In an interview last night, Charles Gibson BUSHwhacked Sarah Palin with a loaded question. Not surprisingly, Ms. Palin answer was sputtered and confused. (YouTube Video.)
The loaded question was "Do you agree with 'The Bush Doctrine'?"
The question is loaded because there really isn't such a thing a "The Bush Doctrine." The term "doctrine" is a term used by Bush critics to deride Bush's strategy for engaging in terrorism. To understand the attack one needs to know the subtle distinction between doctrine and strategy. A doctrine is the organizing principles behind a strategy. For those who know game theory, the biggest difference between a strategy and doctrine is that one never shows all their cards in a strategy.
Notable doctrines include the Monroe Doctrine, the Truman Docrine and the Powell Doctrine.
The attack used by Charles Gibson in his interview is to state a partisan version of the justification for invading Iraq as if it were the organizing principle behind our foreign policy.
There is some value in this type of speculative exercise in a poly-sci class. Practicing politicians, however, need to know real doctrines and not fantasy doctrines.
Palin should have called out the loaded question. Instead she took the tact of trying to support Bush's strategy. I sympathize with her answer. She was confronted with a term that came from a Dungeons and Dragon style fantasy analysis of the Iraq war. Working politicians need to know real doctrines and not fantasy doctrines.
Pundits pulled the same trick on Bill Clinton. Clinton mumbled something in a statement about why he didn't want to take pre-emptive actions in Rwanda and why he was ignoring WMD strikes that Saddam Hussein took against his own people. Pundits use the term "The Clinton Doctrine" to describe the thinking that kept us from intervening in Rwanda.
Imagine the uproar if the Bill O'Reilly asked Obama the loaded question: "Do you agree with 'The Clinton Doctrine' that we should turn our back to genocide?"
Clinton did not know that he was ignoring genocide.
Quite frankly, I think Gibson showed himself as a second rate partisan reporter with his loaded question. The question was on par with "Did you stop beating your wife?"
Although I dislike Bush, I do not attribute the growing partisan divide that is killing our nation to Bush. The partisan divide is coming from divisive tricks that come from partisan schools and partisan press.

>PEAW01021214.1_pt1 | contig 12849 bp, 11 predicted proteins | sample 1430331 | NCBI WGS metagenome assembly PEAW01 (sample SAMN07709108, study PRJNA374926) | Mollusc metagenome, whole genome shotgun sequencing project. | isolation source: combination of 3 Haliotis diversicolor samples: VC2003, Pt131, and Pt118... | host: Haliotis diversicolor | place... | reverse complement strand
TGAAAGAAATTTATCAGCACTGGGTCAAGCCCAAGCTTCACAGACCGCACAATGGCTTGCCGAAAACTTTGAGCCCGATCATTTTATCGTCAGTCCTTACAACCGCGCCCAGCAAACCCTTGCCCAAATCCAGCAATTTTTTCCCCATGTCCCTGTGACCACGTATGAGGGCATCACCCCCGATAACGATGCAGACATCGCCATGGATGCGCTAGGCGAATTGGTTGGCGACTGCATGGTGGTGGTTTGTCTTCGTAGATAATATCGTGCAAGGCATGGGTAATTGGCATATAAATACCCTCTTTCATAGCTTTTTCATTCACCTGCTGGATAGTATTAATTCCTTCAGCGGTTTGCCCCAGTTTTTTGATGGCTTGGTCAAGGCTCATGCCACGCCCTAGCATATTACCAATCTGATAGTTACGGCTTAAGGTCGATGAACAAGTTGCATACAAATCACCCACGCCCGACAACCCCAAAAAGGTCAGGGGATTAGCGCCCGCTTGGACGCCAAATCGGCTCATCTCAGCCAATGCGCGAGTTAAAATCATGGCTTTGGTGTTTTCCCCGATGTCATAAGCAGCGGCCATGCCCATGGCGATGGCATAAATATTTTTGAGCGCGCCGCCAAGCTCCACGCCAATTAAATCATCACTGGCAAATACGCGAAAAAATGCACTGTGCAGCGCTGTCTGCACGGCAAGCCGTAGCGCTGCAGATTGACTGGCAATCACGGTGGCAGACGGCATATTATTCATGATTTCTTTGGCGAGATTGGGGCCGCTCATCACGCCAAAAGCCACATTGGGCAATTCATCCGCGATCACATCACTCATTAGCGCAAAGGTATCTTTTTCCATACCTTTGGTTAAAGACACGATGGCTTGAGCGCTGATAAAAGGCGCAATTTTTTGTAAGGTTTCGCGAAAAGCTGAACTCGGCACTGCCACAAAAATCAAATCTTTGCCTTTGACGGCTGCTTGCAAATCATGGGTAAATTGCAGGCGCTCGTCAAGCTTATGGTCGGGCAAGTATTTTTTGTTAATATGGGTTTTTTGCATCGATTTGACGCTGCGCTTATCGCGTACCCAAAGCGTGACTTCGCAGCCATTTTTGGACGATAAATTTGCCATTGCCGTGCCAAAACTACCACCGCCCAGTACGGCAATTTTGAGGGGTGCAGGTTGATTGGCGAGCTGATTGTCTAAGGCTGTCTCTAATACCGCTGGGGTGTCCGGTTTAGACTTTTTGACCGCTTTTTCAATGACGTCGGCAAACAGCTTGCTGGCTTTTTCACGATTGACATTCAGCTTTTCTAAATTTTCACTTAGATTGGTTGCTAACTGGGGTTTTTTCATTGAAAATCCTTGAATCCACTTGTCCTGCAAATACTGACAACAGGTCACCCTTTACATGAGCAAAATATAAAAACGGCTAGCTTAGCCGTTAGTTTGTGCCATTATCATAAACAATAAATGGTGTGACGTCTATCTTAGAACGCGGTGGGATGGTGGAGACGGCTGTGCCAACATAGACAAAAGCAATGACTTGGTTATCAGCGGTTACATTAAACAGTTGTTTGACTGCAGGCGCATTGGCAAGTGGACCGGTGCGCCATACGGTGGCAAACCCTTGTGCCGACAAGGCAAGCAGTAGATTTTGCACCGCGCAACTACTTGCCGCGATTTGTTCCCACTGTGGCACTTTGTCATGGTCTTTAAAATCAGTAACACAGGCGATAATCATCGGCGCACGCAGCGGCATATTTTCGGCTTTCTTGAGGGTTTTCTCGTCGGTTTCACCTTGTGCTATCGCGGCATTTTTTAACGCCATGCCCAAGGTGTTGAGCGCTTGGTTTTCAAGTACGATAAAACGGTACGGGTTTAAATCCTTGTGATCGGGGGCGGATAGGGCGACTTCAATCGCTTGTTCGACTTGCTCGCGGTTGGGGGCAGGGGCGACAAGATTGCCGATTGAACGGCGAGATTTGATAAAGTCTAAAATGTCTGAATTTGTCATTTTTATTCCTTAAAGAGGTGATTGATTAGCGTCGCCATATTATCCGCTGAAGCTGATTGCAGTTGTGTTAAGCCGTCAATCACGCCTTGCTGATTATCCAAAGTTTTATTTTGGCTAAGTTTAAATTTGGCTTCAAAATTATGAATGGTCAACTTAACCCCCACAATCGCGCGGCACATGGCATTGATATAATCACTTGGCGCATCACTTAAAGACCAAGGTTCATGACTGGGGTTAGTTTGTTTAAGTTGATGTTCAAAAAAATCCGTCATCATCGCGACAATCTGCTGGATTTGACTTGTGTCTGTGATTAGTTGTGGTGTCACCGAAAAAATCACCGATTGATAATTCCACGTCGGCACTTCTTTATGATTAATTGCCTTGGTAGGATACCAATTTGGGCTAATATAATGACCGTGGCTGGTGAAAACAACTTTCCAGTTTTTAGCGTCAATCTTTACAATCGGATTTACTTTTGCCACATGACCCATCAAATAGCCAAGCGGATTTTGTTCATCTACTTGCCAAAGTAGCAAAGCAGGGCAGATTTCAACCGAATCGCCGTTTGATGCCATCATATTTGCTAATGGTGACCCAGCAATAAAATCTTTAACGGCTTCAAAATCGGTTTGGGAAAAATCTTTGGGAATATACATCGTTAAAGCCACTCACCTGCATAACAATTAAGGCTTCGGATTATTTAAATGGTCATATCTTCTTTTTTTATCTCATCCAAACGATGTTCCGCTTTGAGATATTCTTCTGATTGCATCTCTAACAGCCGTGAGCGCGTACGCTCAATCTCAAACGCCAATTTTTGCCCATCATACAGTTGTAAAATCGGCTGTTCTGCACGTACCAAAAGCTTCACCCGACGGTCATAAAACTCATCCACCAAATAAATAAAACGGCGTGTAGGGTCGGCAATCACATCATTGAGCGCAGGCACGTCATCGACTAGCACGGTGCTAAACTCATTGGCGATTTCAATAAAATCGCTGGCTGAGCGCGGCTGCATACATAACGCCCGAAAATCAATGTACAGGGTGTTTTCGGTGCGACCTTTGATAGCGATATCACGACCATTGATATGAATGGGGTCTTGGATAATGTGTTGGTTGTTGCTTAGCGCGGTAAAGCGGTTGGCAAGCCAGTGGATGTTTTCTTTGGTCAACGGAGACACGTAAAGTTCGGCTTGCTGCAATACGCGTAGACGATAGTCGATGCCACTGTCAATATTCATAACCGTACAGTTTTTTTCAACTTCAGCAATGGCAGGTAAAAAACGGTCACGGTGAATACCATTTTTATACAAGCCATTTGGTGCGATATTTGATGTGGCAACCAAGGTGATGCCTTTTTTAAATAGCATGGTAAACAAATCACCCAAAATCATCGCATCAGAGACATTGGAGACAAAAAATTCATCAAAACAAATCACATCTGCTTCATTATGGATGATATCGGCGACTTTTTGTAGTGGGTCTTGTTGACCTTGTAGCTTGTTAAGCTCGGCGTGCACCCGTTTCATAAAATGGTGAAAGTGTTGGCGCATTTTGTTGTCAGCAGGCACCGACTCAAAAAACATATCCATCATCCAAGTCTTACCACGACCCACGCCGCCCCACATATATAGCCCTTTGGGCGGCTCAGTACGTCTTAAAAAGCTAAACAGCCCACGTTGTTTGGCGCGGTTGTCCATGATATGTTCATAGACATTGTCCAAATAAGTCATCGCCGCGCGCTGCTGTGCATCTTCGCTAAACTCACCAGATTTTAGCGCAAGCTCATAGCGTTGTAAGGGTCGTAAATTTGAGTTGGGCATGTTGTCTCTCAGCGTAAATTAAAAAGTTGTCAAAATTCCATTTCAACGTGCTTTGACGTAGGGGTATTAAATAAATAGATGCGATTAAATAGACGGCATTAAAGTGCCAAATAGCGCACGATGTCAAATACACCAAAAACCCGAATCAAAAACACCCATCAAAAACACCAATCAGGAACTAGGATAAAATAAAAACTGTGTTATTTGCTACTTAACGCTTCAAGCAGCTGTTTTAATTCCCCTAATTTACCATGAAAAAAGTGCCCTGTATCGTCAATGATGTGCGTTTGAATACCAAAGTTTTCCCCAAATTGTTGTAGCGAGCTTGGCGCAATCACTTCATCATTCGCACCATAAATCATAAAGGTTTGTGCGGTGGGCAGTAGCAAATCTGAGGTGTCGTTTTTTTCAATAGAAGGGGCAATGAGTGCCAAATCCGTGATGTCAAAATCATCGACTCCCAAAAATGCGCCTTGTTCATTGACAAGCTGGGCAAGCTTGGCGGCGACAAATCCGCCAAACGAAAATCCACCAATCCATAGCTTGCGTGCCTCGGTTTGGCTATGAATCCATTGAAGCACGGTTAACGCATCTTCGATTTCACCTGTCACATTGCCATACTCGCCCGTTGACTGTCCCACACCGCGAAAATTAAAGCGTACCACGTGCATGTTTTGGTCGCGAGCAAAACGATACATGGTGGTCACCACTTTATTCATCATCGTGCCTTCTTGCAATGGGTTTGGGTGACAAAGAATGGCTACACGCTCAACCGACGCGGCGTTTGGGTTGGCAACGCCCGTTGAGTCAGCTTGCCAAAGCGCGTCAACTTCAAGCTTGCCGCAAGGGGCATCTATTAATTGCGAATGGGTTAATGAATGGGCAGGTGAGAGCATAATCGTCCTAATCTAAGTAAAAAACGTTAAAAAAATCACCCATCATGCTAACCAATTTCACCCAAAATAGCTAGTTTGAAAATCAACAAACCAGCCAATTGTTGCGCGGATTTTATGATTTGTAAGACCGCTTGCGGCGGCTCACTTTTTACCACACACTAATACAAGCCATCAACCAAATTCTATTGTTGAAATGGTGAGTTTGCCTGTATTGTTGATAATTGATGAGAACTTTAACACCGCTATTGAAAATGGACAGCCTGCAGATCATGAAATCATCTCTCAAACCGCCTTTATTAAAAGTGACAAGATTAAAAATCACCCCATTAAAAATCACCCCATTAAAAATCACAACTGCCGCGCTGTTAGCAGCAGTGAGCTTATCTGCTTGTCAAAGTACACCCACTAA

I would have liked a hard hitting question about Palin's view on the apropriate use of force. Loading the question as Gibson did destroyed the ability to get a good answer. I think Gibson would have actually done his party a better service if he asked Palin's view on the use of pre-emptive force. She probably would have hung herself. Using backhanded wording really undermined the interview.
The techiques were developed by the left. The partisan noise comes from both left and reactionary right. We can't resolve the issues that are tearing us apart with an election. It can only be solved with education. But quality education can't happen when the schools are closely held by a partisan group.
Wikipedia (extracted 9/11/2009) notes that both the Bush Doctrine and The Clinton Doctrine are simply phrases used by opponents of Bush to describe their version of Bush's strategy. Apparently some people call the National Security Strategy of the United States of 2002 the "Bush Doctrine." These wanks are upset that the strategy keeps changings...which is as it should be. A strategy, afterall, is not a docrtine. Strategies should change with the changing conditions.
PS: I didn't watch the full O'Reilly/Obama interview as Mr. O'Reilly talked over Obama. There is no point to interviews when the questions are bait.